Last year at this time, Mike and I were in the middle of a cross country trip across America, an impetuous odyssey we embarked upon like a pair of draft horses suddenly finding themselves loosed from reins, harness, and dray. We were giddy, light, unencumbered, reminiscent of nineteen, only this time we had a late model vehicle and plenty of cash to fuel the experience. As I remember it, it was four months of almost uninterrupted bliss. I loved sleeping in tent, having no kitchen to keep, no floors to scrub, no schedule to mind. We were free to travel the little chicken scratch roadways off the main arteries whenever the mood would strike us or stay for an extra day in a particularly picturesque local on a whim. We walked miles and miles of trails, listening to water run over rock and birds cry in bottomless sky. We cooked under trees and brushed our teeth beside lakes and stood silently before Technicolor sunsets. We met interesting characters, treated ourselves to expensive restaurant dinners once or twice, and spent countless quiet nights huddled in camp chairs watching movies on a computer perched atop an ice chest set between us. We lived for a month in a creaky cottage perched behind the dunes of a tiny beach town on Chesapeake Bay. I have a multitude of pictures from that trip and I keep returning to them again and again and again these days, longing for the gratuitous expanses of America that taunted us just beyond the windshield for a magic season in our lives.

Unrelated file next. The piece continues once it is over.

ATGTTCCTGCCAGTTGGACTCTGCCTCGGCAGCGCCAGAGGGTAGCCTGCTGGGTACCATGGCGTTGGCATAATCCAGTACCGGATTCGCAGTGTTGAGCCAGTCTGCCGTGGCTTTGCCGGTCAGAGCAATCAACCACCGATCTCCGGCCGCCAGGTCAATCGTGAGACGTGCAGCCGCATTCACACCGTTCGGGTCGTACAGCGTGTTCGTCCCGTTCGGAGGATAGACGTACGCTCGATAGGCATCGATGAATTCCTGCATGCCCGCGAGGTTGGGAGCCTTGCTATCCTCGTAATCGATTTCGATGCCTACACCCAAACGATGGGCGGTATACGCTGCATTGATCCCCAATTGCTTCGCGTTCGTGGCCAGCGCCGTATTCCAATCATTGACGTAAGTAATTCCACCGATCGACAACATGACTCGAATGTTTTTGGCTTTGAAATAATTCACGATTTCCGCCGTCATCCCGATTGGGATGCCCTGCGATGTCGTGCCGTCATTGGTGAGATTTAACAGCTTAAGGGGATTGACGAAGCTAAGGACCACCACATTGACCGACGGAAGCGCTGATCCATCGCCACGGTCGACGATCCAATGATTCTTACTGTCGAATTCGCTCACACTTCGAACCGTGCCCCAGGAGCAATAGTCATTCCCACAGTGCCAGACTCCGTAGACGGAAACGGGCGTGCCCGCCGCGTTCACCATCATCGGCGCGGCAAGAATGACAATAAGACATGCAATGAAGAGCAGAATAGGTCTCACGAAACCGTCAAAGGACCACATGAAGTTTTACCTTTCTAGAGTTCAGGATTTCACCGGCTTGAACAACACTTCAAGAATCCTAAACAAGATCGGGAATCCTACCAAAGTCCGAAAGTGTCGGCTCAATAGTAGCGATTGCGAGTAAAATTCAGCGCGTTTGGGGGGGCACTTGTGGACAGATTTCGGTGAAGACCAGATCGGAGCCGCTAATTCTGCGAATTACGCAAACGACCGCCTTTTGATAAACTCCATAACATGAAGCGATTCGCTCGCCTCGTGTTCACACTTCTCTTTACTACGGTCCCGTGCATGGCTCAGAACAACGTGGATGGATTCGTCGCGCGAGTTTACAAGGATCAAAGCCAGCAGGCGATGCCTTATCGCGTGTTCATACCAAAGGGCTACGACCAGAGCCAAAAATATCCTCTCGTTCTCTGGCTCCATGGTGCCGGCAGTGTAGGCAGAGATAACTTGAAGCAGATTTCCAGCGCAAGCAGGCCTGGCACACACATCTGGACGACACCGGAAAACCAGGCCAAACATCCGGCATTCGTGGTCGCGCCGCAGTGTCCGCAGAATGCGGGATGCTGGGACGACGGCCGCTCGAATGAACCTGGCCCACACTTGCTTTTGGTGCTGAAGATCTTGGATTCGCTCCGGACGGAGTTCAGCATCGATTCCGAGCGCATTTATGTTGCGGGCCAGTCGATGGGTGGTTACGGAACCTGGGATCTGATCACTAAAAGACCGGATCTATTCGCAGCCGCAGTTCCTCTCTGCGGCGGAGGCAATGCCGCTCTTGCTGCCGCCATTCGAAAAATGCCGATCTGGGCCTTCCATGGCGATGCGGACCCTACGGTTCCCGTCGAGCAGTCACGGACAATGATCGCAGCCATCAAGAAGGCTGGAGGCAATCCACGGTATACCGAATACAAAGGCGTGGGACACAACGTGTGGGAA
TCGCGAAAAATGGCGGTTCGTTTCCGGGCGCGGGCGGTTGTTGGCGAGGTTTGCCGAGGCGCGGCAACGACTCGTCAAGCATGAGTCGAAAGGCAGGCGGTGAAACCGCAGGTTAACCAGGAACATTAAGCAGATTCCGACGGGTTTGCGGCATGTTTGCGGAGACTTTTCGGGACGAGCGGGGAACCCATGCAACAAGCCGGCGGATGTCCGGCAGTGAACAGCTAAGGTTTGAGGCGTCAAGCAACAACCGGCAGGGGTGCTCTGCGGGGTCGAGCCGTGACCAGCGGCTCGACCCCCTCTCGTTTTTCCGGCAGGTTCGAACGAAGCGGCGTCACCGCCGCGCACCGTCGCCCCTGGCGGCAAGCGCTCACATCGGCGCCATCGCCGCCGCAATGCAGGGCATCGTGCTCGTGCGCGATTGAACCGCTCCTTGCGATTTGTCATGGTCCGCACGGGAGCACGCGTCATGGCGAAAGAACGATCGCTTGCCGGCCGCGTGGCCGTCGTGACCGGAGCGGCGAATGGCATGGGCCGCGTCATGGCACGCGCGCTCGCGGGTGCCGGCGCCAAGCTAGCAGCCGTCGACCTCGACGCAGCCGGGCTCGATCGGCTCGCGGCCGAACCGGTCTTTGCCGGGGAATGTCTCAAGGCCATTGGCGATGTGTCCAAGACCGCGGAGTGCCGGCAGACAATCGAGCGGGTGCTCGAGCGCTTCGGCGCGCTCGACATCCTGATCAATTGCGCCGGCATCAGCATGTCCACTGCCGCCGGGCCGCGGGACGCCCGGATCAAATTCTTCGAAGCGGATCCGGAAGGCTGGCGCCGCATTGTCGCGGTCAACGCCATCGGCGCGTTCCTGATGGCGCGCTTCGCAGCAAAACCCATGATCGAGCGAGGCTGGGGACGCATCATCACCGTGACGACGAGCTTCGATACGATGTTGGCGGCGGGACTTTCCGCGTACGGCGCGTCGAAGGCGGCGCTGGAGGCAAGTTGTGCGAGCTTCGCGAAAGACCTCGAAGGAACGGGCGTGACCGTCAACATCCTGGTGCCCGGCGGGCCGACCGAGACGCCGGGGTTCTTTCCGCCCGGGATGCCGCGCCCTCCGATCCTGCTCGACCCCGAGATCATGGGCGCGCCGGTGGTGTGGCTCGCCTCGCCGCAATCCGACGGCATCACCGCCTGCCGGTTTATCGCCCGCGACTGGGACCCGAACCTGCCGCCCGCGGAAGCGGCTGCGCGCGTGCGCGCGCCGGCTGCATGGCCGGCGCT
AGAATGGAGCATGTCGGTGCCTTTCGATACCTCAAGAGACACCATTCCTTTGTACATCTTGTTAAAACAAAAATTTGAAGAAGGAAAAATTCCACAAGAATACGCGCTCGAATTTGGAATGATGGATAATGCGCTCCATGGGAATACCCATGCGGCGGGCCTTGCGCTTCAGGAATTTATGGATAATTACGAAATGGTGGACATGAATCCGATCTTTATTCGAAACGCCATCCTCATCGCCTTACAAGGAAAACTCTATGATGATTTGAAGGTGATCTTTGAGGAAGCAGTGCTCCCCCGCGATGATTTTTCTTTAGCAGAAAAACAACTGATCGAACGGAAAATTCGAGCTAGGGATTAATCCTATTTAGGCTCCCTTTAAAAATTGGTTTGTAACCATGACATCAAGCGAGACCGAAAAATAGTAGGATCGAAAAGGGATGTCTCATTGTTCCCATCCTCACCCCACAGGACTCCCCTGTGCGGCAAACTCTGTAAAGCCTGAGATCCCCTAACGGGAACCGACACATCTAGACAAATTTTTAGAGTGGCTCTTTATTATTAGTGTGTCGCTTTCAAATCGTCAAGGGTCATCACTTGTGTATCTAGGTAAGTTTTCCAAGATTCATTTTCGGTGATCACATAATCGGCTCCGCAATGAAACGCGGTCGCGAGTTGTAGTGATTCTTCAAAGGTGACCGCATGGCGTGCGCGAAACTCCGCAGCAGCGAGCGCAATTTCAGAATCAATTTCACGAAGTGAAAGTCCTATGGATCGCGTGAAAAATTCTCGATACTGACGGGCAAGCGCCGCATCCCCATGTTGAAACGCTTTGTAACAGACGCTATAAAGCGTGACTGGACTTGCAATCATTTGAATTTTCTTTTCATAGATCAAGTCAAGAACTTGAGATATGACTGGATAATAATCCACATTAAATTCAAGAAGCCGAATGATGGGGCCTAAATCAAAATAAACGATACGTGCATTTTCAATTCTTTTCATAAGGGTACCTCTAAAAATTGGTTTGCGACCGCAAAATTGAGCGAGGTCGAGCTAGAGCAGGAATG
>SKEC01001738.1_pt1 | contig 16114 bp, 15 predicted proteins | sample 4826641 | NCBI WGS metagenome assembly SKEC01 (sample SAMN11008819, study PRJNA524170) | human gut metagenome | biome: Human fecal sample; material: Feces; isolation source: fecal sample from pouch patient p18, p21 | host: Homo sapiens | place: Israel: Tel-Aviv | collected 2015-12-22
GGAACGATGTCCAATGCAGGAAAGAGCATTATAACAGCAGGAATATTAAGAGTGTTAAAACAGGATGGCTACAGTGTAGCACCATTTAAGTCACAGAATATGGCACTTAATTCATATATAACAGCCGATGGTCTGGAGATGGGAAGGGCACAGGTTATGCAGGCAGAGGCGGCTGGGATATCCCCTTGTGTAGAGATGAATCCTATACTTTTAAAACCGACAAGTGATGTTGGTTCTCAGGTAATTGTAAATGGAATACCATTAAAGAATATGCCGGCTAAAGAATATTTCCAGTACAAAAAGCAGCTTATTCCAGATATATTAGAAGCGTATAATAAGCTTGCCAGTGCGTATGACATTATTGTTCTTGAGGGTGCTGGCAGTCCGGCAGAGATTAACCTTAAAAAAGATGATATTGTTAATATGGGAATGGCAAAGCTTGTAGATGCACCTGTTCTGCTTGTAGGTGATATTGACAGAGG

Why is life so much kinder to us in retrospect? How artfully it soothes us by softly tinting and blurring our memories, embellishing and erasing as needed to make the captured occasion coyly play to our looping hunger for dramatic fulfillment. Life seems fuller, grander, more satisfying in retrospect, whereas our daily life in the present often seems fraught with cotton balls and mush. The soporific of ennui is so pervasive, pernicious, and stultifying, it dulls our senses and makes now less preferable to then. We don’t know how to engage our boredom, where to find its chokepoint, how to lay our fists about its bland face. We only feel ourselves increasingly short of breath, narrowed down, pinned in, suddenly beige and unsatisfied. And that’s when we clutch about spastically, searching for a lifeline somewhere amidst the photographs forever bobbing in our wake, little pincushion reminders that every once in awhile we are granted a reprieve, jolted alive and awake for a period of time when it all made sense and environment, emotion, and intellect were all knit together in a warm and recognizable pattern that comforts us to look upon later.
I shored up some more of these life savers again during the last two weeks – capturing scenes and freezing impulsive actions that will serve as nourishment over the long, lonely months ahead. I could not explain to you why people I met four months ago have become so large and significant in my life. Perhaps because those photos of America are receding now on the horizon, despite my desperate attempts to anchor them vividly in my mindscape. The human mind searches for purpose, endlessly trying to trace patterns, establish significance, imprint meaning into experience. This is the mechanism of memory – the why of remembering one thing over another. Perhaps it is also why the memory of something tends to be so much richer sometimes than the actual experience was when it occurred: it has the opportunity to soak in and establish connections with other memories and become embellished by subsequent experiences and tie together all the loose, unarticulated longings that reminiscing can evoke.
America may be out of reach for awhile, but it is good to know that other memories are being formed right where I am now.